It's awe-inspiring to walk through the ruins of ancient Roman temples and amphitheaters, but to bring history to a human level you've got see where those ancient people lived. You can do that at the Case Romane del Celio.
Underneath the Basilica of Santi Givanni e Paolo, the Case Romane del Celio is a network of ancient Roman houses. There are homes from different periods – one from the 2nd century, another from the 3rd century – and for different levels of society. There are beautiful frescoed walls and a small museum displaying some of the artifacts unearthed during the excavation of the site.
The ancient basilica of Santi Quattro Coronati is dedicated to four unnamed saints, all martyred. The name means “four crowned saints,” meaning they were martyrs.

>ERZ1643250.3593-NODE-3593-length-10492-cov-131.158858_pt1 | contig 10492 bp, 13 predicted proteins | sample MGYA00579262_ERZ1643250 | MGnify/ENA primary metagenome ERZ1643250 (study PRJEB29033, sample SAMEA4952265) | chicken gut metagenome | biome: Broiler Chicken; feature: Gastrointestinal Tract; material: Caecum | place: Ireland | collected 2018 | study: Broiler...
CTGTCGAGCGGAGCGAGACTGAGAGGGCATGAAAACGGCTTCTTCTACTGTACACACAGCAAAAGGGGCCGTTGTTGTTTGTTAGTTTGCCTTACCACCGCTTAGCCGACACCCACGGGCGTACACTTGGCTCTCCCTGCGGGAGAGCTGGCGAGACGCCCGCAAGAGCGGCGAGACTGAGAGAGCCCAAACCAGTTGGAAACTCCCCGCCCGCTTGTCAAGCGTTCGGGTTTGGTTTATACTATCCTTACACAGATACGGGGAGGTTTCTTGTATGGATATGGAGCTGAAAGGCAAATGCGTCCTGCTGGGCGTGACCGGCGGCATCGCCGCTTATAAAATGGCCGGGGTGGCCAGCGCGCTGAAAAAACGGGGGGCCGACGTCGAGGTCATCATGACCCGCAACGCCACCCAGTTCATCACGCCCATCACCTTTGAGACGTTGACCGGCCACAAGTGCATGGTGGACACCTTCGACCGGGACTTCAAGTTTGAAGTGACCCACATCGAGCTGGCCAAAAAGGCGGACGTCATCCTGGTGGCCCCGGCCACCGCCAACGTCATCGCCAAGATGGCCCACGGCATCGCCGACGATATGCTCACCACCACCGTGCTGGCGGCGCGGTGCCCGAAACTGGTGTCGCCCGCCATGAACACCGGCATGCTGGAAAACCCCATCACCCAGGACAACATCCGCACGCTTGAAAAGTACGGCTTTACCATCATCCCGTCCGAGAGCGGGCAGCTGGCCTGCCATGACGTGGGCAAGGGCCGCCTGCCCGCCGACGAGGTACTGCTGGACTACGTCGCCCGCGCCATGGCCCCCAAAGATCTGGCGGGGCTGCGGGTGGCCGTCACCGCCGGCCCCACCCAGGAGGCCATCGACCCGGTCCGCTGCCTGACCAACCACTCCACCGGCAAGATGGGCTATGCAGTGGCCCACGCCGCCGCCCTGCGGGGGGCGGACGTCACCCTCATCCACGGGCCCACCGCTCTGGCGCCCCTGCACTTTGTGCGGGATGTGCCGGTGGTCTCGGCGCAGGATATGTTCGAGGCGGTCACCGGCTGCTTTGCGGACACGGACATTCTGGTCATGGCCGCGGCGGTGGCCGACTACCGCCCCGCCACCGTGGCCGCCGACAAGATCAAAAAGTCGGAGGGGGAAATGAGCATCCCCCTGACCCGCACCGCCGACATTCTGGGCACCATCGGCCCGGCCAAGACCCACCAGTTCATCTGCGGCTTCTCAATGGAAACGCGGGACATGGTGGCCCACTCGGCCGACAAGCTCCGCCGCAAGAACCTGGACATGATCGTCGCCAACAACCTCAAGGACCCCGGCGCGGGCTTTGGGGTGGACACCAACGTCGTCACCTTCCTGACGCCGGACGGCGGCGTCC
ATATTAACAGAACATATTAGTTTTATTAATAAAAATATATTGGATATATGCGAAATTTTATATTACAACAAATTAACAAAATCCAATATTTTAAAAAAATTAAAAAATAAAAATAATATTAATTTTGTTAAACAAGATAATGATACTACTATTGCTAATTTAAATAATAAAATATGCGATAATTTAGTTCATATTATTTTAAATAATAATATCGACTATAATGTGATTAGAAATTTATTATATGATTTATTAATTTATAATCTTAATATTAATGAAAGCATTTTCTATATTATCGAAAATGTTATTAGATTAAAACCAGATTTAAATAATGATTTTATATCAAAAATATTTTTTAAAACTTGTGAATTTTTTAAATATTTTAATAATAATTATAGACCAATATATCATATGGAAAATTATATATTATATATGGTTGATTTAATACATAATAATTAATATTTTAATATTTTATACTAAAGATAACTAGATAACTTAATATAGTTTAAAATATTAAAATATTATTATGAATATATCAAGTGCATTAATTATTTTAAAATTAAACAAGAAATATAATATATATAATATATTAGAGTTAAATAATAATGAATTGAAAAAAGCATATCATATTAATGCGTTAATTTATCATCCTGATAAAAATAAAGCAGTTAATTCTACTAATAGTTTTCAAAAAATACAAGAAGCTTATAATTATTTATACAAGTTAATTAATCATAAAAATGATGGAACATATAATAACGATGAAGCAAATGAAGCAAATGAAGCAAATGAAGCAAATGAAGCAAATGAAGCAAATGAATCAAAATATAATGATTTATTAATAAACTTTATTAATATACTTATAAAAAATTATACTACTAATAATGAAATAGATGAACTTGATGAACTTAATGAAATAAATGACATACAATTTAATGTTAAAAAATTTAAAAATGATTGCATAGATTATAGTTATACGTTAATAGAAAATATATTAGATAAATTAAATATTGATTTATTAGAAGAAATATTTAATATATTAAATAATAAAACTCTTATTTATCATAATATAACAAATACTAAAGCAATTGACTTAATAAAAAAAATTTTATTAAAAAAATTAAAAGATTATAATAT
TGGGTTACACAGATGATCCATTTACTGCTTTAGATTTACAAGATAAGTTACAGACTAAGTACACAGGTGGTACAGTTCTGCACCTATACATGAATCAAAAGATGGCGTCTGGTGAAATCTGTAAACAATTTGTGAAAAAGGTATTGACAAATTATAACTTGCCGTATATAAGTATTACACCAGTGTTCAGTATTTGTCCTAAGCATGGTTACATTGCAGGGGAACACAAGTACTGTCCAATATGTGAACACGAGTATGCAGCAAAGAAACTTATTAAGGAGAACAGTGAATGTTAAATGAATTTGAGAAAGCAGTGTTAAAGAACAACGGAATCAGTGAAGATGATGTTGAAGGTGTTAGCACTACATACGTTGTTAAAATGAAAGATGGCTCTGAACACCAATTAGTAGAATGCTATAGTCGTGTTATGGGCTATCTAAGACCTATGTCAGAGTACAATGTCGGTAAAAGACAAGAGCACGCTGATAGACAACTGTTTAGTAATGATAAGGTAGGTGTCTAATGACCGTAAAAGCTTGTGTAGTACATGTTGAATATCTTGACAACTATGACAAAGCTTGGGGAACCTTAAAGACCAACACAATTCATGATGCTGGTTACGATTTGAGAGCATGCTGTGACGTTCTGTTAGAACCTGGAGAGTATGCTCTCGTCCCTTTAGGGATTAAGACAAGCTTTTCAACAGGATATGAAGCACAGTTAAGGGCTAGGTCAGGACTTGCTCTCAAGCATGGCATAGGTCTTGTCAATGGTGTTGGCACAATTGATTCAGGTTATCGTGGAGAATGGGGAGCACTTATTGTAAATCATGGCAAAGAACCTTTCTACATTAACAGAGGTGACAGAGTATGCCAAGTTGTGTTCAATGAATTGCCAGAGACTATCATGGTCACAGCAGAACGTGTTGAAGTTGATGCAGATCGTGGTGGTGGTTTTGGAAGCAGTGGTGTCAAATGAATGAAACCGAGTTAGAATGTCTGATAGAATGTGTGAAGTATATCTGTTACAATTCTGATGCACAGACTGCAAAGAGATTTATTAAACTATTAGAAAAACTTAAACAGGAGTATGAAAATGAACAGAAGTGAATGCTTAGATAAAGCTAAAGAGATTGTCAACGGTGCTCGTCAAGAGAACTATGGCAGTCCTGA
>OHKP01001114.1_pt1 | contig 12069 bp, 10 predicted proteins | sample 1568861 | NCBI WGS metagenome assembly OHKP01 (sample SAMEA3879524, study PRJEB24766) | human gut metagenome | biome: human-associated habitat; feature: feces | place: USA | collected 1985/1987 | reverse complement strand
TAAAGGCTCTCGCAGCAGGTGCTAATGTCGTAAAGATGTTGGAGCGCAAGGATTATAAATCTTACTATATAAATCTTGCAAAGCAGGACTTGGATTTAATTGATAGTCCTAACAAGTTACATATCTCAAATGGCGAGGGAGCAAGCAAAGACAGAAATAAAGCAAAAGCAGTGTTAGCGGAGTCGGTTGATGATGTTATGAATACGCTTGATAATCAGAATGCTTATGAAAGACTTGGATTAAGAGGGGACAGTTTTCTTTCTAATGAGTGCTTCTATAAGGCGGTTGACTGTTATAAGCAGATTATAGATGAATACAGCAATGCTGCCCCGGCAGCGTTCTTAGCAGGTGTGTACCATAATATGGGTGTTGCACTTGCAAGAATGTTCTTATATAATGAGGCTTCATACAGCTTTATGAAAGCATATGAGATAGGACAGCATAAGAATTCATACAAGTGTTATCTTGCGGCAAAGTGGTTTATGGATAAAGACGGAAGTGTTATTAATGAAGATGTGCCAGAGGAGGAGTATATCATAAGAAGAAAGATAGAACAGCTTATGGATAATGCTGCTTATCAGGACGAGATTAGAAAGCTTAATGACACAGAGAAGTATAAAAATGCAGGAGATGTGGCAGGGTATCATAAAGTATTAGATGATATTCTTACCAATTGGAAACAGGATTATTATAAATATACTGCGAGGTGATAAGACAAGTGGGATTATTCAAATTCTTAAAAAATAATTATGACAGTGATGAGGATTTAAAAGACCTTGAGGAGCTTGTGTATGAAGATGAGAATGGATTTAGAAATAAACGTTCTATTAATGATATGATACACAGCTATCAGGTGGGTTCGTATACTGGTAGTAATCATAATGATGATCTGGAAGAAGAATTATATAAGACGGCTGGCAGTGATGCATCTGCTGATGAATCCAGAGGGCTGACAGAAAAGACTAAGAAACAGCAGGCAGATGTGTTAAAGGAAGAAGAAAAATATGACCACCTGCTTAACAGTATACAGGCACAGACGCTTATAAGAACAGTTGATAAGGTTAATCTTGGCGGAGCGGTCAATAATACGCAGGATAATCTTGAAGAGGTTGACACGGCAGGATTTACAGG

The church was first built in the 6th century, but mostly destroyed in the 11th century. The rebuilt church was much smaller, preserving the original apse. In the 13th century, the Chapel of San Silvestro and a cloister were added – the former decorated with frescoes, and the latter with intricate inlaid stonework designs. The four saints to whom the church is dedicated are buried in tombs in the crypt.
One of the Seven Pilgrim Churches of Rome, the Basilica of the Holy Cross in Jerusalem houses several relics from the Holy Land brought to Rome around 325 AD. The relics are said to be parts of the cross from the Passion of Jesus Christ — carried from Jerusalem by the mother of Roman Emperor Constantine I, the St. Empress Helena. The church name comes from the Jerusalem soil that was laid on the floor of the basilica, as a way of moving part of the holy city to Rome. Though it was once the Palazzo Sessoriano, the palace of the St. Empress Helena, it was later converted into a small chapel.